Only half of the $1.5 million sought from the Utah Legislature to pay for the state’s Super Tuesday presidential primary next month is being recommended for inclusion in the new budget lawmakers are putting together.

Lt. Gov. Deidre Henderson’s office is set to oversee a statewide presidential primary election on March 5 for just a Democratic nominee, since Utah Republicans decided to hold a presidential preference poll during their evening caucus meetings that same day.

Utah’s Super Tuesday presidential primary hasn’t been funded yet. With the GOP holding a caucus, will lawmakers pay?

But just $750,000 for the election was set aside by members of the Executive Offices and Criminal Justice Appropriations Subcommittee in their budget proposal made this week. The request ranked 21st of the subcommittee’s 29 priority funding items.

The legislative leaders who serve on the Executive Appropriations Committee are waiting for updated revenue estimates due next week before finalizing what’s going to be added to the $28 billion in base budgets already approved this session.

Sen. Derrin Owens, R-Fountain Green, chairman of the budget subcommittee, told the Deseret News Wednesday he still expects the presidential primary to be fully funded even though other budget items pushed it down on the list.

“It’s going to have to happen. I mean it’s not like we can not fund that,” Owens said. “I don’t know on the reduction if that’s set or if they’re planning on the (Executive Appropriations Committee) to get back the rest” or if it’s someplace else in the budget.

Whatever the case,“we’ll fully fund it,” he said, adding, “I don’t have any worries about it not being funded at whatever level is needed.”

The lieutenant governor’s $1.5 million funding request was described to the subcommittee earlier in the session as a “very, very high-end estimate” by Duncan Evans, senior managing director of budget and operations in the Governor’s Office of Planning and Budget.

“We don’t believe it will come in that high,” Evans said then, noting Democrats open up their primary elections to any voters, including those who are unaffiliated with any political party, so it’s not clear how many Utahns would participate.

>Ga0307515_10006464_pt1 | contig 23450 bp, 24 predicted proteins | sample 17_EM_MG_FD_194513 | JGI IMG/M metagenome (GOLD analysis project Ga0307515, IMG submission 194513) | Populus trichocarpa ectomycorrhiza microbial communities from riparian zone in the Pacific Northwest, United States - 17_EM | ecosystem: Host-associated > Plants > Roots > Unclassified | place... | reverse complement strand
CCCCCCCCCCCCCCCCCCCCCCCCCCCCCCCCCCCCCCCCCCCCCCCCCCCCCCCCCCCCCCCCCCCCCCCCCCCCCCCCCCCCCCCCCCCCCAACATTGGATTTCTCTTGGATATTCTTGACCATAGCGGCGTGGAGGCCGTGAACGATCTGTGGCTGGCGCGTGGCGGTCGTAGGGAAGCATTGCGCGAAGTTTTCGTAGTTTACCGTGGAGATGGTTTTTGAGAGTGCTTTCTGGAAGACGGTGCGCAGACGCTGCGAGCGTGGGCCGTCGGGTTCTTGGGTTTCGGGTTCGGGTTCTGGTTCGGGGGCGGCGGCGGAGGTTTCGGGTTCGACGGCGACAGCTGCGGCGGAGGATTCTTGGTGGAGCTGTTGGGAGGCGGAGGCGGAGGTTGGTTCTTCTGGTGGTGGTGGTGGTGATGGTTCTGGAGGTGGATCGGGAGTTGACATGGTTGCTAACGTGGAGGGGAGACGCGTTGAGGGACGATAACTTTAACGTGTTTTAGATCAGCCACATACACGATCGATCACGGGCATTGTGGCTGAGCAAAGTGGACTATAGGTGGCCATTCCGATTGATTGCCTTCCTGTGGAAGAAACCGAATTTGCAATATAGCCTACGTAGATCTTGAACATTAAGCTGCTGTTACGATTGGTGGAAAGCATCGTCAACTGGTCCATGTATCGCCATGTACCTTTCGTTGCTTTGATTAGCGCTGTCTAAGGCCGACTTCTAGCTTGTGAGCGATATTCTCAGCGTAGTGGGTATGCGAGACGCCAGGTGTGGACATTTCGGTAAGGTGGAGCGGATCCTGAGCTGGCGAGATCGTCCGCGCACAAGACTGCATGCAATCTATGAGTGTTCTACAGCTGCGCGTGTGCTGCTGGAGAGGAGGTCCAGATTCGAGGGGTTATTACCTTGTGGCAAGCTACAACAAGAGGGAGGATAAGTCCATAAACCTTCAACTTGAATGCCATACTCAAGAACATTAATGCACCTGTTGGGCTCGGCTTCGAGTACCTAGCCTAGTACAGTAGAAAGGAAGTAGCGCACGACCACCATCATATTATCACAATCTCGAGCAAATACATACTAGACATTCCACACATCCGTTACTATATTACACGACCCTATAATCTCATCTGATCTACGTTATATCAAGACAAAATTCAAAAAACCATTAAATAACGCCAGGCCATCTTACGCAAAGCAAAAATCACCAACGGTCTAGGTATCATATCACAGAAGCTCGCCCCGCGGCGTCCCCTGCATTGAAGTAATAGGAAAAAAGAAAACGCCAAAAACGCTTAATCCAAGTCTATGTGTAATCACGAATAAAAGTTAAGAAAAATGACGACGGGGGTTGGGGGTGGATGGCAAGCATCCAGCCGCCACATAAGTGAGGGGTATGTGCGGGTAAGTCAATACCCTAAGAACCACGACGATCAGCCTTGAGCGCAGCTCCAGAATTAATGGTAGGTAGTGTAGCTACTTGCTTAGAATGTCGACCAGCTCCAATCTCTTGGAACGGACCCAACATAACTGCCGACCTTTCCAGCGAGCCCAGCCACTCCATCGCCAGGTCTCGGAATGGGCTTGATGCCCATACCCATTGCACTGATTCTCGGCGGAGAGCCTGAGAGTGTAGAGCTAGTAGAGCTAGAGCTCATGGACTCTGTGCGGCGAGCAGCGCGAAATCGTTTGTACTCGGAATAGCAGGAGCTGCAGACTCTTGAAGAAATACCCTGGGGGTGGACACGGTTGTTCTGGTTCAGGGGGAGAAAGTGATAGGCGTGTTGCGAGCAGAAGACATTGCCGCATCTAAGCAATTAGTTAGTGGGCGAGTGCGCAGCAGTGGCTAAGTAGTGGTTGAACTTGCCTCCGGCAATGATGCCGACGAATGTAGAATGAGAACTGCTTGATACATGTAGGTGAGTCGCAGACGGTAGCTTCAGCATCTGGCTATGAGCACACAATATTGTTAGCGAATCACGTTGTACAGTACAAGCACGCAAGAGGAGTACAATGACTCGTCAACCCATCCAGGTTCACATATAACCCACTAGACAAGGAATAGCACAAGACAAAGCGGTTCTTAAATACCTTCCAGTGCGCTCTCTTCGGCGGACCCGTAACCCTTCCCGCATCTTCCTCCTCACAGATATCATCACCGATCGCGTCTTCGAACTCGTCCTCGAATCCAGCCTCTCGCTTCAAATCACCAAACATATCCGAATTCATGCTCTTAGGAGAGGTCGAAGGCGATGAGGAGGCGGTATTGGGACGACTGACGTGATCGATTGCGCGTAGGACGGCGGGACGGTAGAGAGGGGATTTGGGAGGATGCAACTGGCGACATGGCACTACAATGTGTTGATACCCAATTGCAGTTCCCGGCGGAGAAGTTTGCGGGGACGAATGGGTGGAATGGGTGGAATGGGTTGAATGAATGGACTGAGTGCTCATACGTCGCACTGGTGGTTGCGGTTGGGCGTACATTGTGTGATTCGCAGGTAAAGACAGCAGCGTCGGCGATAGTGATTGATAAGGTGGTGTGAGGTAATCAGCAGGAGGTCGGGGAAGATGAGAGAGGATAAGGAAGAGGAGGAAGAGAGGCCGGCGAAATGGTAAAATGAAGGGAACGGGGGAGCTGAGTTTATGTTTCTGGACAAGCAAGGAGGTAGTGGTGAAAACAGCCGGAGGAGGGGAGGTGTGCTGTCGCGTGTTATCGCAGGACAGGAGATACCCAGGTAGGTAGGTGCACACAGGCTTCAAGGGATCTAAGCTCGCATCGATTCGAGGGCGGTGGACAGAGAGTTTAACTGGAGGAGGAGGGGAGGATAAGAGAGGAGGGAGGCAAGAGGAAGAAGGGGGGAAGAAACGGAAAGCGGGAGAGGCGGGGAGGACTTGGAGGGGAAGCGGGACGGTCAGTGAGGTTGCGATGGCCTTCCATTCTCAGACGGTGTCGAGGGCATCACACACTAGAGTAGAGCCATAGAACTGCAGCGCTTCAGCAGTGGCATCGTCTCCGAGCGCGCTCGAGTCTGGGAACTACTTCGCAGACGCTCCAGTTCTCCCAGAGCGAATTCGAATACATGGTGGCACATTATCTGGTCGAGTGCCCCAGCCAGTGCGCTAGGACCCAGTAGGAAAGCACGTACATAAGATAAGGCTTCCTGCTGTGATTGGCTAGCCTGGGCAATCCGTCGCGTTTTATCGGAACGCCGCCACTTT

Henderson’s office declined to comment Wednesday on the amount being recommended to pay for the presidential primary, referring to statement made by Ryan Cowley, state director of elections, on Feb. 1 about the subcommittee testimony.

“The Lieutenant Governor requests $1.5 million in the governor’s budget to fund the presidential primary election States code reads, ‘the Legislature shall appropriate sufficient funds to administer each presidential primary election conduction,’” it said.

“While appropriations will not be finalized until the last week of the session, we have no reason to believe that the Legislature will not fund the presidential primary,” Cowley’s Feb. 1 statement concluded.

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What’s seen as a funding mandate came after the GOP chose eight years ago to hold a caucus vote instead of participating in a planned primary. Democrats were forced to do the same after lawmakers decided then not to fund that election.

Utahns from both major political parties ended up standing in long lines on a cold, snowy night to nominate presidential candidates in 2016, with some running into ballot shortages and other delays.

While the numbers of voters attending their political party’s caucus meetings hit record highs that year, the overall turnout was still much lower than in previous presidential primary elections

Following what was widely seen as caucus chaos, lawmakers spelled out the state would hold a presidential primary, although political parties were given the ability to opt out in favor of letting caucus-goers make the pick.

Sen. Curt Bramble, R-Provo, said he sponsored the bipartisan 2019 presidential primary legislation because “there’s nothing more important than the broadest voice of the people casting their vote to determine who they want to lead in government.”

A member of the budget subcommittee that recommended $750,000 for this year’s primary, Bramble said he’s confident “this Legislature values the voice of the people and will provide adequate funding to see that that voice is heard.”

Ballots were mailed out Tuesday for the Democratic presidential primary.

Five Democrats sought a spot on the Utah ballot — President Joe Biden, Minnesota Congressman Dean Phillips, New Yorker Frank Lozada, Las Vegan Gabriel Cornejo and author and spiritual adviser Marianne Williamson, who has dropped out of the race.

The Utah Republican Party is handling its own presidential preference ballots, collecting filing fees of up to $50,000 each from eight candidates including former President Donald Trump and his remaining challenger, former South Carolina Gov. Nikki Haley.

The GOP presidential preference vote, part of a caucus meeting where state and county delegates and precinct leadership will also be elected, is open only to Republicans. The deadline for changing party affiliations was Jan. 9.